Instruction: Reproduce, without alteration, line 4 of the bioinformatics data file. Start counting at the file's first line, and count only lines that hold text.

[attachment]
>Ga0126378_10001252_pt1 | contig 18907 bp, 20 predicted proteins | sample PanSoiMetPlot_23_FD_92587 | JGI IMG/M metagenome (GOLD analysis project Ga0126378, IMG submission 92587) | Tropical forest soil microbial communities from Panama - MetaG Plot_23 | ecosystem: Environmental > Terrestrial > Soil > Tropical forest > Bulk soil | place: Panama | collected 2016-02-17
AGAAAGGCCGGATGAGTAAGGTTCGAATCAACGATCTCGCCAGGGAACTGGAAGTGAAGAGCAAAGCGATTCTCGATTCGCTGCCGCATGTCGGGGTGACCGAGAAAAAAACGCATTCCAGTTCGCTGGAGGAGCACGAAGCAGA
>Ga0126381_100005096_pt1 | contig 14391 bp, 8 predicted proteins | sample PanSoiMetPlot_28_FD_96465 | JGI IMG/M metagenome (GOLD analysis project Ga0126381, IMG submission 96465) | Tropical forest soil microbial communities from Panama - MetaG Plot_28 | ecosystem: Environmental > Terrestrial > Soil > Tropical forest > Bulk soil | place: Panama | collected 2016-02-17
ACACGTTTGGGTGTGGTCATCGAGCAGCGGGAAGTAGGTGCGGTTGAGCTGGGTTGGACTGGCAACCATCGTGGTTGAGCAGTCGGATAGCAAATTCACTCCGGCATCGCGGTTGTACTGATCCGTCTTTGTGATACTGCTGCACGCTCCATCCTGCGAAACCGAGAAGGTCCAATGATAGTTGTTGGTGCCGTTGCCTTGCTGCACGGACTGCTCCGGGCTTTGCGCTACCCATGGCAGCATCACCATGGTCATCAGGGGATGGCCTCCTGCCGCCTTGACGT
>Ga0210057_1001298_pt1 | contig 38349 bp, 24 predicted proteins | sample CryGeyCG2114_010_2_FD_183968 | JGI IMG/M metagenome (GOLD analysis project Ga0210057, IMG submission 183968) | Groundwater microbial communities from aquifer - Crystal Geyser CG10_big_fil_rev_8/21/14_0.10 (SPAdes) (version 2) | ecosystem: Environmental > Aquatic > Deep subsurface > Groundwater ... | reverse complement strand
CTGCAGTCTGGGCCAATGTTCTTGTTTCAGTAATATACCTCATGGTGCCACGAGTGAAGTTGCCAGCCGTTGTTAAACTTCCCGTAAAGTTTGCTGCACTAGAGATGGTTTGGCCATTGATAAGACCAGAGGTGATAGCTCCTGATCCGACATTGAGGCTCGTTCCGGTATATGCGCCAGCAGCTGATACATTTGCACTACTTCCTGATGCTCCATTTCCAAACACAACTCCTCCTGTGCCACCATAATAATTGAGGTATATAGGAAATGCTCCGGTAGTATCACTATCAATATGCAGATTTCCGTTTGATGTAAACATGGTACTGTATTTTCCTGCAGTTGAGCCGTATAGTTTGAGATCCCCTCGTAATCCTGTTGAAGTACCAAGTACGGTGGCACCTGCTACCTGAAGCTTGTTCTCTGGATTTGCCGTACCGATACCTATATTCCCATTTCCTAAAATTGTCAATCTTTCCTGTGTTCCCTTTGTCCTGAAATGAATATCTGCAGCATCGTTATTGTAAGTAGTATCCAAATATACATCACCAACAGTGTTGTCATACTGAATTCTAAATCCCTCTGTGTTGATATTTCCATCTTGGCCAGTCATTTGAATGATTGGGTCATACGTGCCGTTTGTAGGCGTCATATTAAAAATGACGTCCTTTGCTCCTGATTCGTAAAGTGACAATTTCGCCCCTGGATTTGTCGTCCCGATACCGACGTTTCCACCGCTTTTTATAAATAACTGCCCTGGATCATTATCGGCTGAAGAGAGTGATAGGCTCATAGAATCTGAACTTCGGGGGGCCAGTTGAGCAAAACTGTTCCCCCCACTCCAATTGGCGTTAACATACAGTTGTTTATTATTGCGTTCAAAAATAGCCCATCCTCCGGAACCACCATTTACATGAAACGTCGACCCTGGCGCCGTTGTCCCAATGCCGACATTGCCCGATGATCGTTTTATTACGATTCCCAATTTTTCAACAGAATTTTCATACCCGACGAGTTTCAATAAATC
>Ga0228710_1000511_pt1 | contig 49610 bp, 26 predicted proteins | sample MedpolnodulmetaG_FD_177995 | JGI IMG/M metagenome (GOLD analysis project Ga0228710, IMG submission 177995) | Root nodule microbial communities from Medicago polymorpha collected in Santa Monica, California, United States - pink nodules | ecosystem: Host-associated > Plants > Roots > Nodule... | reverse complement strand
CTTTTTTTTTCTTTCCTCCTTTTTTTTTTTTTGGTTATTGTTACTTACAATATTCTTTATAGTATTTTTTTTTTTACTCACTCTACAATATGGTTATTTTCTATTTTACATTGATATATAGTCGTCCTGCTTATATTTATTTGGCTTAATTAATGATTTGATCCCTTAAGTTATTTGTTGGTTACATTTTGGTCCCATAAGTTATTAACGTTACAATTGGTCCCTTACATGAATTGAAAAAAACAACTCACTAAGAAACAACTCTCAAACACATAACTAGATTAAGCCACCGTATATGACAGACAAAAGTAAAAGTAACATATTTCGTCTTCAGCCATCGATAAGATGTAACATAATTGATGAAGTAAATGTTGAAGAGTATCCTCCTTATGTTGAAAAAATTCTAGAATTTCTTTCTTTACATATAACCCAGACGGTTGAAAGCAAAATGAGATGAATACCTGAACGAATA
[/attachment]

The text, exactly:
ACACGTTTGGGTGTGGTCATCGAGCAGCGGGAAGTAGGTGCGGTTGAGCTGGGTTGGACTGGCAACCATCGTGGTTGAGCAGTCGGATAGCAAATTCACTCCGGCATCGCGGTTGTACTGATCCGTCTTTGTGATACTGCTGCACGCTCCATCCTGCGAAACCGAGAAGGTCCAATGATAGTTGTTGGTGCCGTTGCCTTGCTGCACGGACTGCTCCGGGCTTTGCGCTACCCATGGCAGCATCACCATGGTCATCAGGGGATGGCCTCCTGCCGCCTTGACGT